Feb. 4, 1825: Ohio approves canal system that still gets visitors

Kelly O'Mara

On Feb. 4, 1825, a comprehensive Ohio canal system was approved by the state legislature. The Miami and Erie Canal and the Ohio and Erie Canal connected Lake Erie to the Ohio River and to a large network of canals throughout Ohio and Pennsylvania.

The goal was to create a system of water travel within the state that also allowed boats to travel all the way to New York City via Lake Erie and the Erie Canal. The Miami and Erie Canal ran from Toledo on Lake Erie to Cincinnati, while the Ohio and Erie Canal started near Cleveland and eventually came out at Portsmouth in the south of the state. Boats made their way through a series of locks and, at times, were pulled along by horses or donkeys walking on paths next to the canal.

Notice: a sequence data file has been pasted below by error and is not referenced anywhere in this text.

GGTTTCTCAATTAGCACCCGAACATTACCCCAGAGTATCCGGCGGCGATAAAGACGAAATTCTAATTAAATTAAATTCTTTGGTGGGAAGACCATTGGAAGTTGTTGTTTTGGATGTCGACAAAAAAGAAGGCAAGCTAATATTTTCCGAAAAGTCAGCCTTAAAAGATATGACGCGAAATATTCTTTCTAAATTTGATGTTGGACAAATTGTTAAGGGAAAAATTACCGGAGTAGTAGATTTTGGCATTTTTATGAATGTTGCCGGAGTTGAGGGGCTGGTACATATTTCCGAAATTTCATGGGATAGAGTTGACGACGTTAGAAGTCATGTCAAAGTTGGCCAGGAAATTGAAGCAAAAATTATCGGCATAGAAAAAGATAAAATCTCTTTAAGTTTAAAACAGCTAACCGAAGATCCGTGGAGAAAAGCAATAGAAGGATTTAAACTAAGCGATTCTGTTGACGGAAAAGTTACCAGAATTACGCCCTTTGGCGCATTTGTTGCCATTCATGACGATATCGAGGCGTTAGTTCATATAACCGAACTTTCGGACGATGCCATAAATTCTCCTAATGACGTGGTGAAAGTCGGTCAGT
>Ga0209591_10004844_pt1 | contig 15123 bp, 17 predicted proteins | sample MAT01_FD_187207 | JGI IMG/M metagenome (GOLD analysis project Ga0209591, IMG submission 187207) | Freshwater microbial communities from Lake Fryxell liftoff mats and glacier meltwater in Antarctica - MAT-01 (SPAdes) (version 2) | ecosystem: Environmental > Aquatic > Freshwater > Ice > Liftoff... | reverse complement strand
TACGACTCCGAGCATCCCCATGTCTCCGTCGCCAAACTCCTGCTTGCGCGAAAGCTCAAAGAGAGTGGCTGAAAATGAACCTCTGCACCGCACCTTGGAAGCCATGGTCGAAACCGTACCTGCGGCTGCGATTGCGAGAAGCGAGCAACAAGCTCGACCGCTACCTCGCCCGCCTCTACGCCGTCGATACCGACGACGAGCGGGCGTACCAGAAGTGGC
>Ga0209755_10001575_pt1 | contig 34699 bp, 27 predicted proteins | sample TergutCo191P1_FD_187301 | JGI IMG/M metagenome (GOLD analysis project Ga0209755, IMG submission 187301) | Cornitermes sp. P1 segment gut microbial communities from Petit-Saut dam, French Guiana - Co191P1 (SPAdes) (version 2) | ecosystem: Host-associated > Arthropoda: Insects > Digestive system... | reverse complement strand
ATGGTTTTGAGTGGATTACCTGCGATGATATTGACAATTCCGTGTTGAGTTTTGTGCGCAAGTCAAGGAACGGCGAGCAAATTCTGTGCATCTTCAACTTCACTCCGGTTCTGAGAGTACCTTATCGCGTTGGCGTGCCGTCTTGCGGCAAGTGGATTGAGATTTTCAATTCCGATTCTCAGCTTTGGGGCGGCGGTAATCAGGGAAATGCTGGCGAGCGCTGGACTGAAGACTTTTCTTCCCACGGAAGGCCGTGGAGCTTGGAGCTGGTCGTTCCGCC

Primarily, the canals were used for shipping in the late 1800s. Competition from railroads meant the waterways then became a source of water for cities and local industries until a flood in 1913 destroyed many of the locks and parts of the canals. Today, most of the remaining parts of the Ohio and Erie Canal are managed by the National Park Service or the Ohio Department of Natural Resources. People now visit the waterways for recreation or to learn about the national historic landmark that is the Ohio and Erie Canal Historic District.